Dravidian Politics and the State of Tamil Nadu: Budding Days to Bifurcation

 

 

Dravidiyan Politics

Countries around the world set their eyes glued to India whenever the country rolls out its largest democratic event, general elections. This time there were around 82.4 million eligible voters who had the royal right to exercise their power. The world awes at the organization and planning and conduction of this unparalleled show at such a massive scale and this time so much was the interest that National Geographic channel (probably its Asian wing) went on to showcase a documentary on Indian general Elections 2014.

PeriyarBut we aren’t going to ponder over this now, here. Instead we narrow our magnifiers to look into the trends in Politics in Tamil Nadu, the state where Dravidian Politics hailed. The intention of this article is not to point the fingers on anyone individual, or a political party in the state. Instead it’s the observation of a common man who lives here ever since his birth. The doyen of Dravidian politics in Tamil Nadu is Mr. E.V. Ramasamy affectionately addressed as ‘Periyar’ by his followers is a cult political figure since pre-independent era. It’s from his Dravida Kazahgam, the Dravidian political legacy hails from. Later from this single ideology, came different political schools which later evolved into independent political parties.

Periyar E.V.Ramasamy, a member of Indian national Congress came out of the party, having felt that the party acts with communal interests- only backing the interests of Brahmins, the upper caste Hindus. He joined the Justice party and went on to head in 1939. This later morphed into the Dravida Kazahagam. Periyar was an advocator of caste abolition and a staunch feminist, whose thoughts and philosophy is immensely influential even now. His ideology is revered as much as that of Mr. Gandhi’s that his school of thought is identified as ‘Periyarism’ by scholars and followers alike.

 

C.N.Annadurai with Periyar

 

Dravida Munnetra Kazahagam (DMK) founded by Mr. C.N.Annadurai, became a political sensation and won the trust of commoners with its historical protest against Hindi language in the 1960s. In fact the agitation against Hindi Language, in Tamil Nadu dates back to 1940s in the post independent era itself. No other Indian state had registered an opposition as vehemently as Tamil Nadu did.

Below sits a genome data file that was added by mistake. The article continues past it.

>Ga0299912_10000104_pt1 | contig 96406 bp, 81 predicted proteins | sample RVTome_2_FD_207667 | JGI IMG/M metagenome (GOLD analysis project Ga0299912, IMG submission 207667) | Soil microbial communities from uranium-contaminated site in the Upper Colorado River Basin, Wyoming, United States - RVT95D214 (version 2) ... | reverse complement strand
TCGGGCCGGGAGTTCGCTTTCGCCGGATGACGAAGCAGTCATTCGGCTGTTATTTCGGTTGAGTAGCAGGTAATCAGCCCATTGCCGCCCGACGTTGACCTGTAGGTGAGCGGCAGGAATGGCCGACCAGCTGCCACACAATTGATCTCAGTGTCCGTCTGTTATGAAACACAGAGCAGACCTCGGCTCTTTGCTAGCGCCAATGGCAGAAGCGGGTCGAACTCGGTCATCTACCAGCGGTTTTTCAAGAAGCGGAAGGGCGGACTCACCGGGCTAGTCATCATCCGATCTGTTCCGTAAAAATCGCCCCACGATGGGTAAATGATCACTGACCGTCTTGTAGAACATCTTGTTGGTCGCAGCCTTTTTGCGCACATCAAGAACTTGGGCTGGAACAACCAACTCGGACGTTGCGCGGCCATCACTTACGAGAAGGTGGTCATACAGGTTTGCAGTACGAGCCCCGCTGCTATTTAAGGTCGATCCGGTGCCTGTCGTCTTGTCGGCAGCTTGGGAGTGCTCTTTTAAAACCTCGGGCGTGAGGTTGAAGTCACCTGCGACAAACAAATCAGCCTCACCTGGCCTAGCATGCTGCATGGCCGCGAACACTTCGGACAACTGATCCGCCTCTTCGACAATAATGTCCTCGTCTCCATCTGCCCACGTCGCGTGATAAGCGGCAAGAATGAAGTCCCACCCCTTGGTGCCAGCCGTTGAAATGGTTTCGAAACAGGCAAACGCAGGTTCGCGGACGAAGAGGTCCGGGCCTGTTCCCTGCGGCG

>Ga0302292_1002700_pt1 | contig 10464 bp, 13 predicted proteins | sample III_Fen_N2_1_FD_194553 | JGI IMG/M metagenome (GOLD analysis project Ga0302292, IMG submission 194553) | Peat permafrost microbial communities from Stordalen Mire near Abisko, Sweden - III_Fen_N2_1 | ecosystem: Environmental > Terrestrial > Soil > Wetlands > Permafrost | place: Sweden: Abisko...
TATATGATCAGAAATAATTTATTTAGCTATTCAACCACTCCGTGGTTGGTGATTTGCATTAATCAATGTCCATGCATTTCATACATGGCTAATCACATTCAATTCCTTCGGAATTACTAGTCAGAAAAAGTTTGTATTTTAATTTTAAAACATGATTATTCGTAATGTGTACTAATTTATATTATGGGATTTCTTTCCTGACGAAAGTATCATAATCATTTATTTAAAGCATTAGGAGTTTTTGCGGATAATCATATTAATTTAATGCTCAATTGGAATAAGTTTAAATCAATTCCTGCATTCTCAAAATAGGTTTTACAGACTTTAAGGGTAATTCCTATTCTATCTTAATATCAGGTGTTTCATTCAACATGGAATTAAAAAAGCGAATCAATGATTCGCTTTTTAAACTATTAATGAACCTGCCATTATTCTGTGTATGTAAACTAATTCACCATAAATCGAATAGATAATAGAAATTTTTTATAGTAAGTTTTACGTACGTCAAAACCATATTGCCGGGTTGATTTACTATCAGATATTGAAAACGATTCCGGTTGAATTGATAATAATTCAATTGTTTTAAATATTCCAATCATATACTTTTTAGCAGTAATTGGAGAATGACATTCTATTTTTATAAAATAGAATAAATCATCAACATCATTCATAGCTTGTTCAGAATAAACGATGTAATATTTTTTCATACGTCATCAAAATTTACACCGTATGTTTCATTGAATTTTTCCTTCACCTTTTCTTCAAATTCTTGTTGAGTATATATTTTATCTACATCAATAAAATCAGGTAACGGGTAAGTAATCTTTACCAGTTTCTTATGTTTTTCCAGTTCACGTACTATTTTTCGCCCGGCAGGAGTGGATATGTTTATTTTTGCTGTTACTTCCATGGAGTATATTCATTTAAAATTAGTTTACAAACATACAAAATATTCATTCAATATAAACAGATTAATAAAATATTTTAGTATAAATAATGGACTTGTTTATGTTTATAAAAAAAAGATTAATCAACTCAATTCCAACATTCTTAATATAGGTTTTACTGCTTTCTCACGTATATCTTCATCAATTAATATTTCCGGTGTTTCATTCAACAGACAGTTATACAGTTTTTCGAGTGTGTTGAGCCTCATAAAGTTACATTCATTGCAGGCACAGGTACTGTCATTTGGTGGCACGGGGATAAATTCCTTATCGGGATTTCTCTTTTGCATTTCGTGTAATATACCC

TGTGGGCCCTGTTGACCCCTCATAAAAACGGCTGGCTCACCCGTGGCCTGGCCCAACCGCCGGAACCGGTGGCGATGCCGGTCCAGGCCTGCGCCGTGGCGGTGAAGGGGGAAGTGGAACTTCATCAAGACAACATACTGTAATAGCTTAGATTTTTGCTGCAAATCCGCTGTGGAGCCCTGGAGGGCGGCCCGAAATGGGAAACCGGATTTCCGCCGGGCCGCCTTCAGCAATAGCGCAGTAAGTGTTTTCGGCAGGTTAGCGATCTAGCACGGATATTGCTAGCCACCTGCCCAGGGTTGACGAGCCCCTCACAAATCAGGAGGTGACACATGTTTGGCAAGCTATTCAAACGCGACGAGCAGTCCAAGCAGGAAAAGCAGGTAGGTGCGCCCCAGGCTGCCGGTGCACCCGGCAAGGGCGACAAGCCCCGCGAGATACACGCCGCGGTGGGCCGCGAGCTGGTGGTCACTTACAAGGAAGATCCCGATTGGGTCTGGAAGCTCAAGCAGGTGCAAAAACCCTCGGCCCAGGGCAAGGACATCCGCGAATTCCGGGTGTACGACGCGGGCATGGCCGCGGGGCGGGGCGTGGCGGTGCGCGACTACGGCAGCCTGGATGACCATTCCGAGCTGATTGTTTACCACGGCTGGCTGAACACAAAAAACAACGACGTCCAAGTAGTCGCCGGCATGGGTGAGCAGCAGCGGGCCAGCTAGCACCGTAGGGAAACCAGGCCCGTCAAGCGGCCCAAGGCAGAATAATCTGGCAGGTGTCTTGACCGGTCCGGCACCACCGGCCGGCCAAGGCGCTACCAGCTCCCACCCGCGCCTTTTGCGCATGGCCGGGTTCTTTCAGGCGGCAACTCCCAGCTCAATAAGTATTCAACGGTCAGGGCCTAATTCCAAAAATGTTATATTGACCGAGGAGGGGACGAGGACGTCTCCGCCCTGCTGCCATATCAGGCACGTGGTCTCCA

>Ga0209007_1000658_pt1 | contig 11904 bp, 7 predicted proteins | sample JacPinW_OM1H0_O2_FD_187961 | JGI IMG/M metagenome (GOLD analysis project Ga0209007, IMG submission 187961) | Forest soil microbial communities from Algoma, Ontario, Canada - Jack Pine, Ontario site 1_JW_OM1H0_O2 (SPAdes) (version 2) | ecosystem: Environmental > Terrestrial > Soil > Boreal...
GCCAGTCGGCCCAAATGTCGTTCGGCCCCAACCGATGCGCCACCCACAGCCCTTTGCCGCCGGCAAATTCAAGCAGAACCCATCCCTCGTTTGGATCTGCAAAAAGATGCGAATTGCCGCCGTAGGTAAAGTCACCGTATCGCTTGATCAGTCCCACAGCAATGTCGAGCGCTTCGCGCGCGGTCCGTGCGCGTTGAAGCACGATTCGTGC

In the 1950s Mr. Karunanithi and Mr.M.G.Ramachandran became the star attractions of the DMK party. Both hailed from cinema background, the former as screenwriter and the later as a star actor. The gifted eloquence of Mr. Karunanithi- popularly called ‘Kalaigar’- helped DMK party to reach the public through historic speeches at party meetings. He replaced Mr. Annadurai as party chief post Anna’s death in 1969.

 

Anti Hindi Agitation

 

On the other hand actor M.G.Ramachandran, known widely as MGR, had created huge fan base for him and was enjoying a demi-god status. Post his political engagement; he took his movies as a tool to propagandize party ideologies. Besides he also most appropriately used the cinema medium for his character building which generated an indelible charisma of him among the public which remains strong even today, despite his passing away in 1987. All his fans turned into party cadres that became a game changer in Tamil Nadu politics. It is with him, the enduring cinematic influence coupled with the politics in Tamil Nadu.

Though the initial attempts were futile for DMK, later they began to taste success in elections. Fellow politician Kamaraj of Indian National Congress was the star politician in the 60s. The Congress era came to an end in the late 60s and the Dravidian parties replaced the political scene since then.

DMK evolved into an unmatched political monopoly, till MGR went of the camp to start ADMK (Anna Dravida Munnetra Kazhagam). The politics began to oscillate between these two poles ever since.

 

 

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